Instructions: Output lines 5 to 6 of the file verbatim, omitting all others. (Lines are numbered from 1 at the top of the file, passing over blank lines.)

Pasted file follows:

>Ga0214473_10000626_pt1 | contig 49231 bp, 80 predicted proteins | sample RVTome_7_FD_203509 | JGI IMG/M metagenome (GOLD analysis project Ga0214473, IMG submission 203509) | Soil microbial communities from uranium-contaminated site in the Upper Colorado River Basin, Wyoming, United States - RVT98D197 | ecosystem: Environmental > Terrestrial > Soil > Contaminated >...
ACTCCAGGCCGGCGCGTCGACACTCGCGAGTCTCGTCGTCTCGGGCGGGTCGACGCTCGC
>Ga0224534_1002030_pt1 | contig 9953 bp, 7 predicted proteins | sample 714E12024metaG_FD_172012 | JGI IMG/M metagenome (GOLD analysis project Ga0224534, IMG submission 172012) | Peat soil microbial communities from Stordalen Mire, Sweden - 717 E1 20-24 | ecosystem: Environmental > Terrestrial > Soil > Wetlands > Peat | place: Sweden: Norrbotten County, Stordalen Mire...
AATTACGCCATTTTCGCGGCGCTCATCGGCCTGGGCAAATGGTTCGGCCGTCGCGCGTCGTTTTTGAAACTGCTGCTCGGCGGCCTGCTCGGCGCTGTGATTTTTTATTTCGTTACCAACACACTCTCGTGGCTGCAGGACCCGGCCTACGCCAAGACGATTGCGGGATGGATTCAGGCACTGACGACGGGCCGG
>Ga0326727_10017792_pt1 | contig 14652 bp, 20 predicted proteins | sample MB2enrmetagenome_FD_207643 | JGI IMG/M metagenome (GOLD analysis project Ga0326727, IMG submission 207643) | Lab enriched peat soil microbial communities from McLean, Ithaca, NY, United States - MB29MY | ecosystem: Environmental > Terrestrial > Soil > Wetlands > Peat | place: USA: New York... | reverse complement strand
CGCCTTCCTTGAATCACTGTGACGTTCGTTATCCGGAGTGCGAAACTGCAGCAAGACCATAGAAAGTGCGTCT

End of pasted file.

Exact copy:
>Ga0326727_10017792_pt1 | contig 14652 bp, 20 predicted proteins | sample MB2enrmetagenome_FD_207643 | JGI IMG/M metagenome (GOLD analysis project Ga0326727, IMG submission 207643) | Lab enriched peat soil microbial communities from McLean, Ithaca, NY, United States - MB29MY | ecosystem: Environmental > Terrestrial > Soil > Wetlands > Peat | place: USA: New York... | reverse complement strand
CGCCTTCCTTGAATCACTGTGACGTTCGTTATCCGGAGTGCGAAACTGCAGCAAGACCATAGAAAGTGCGTCT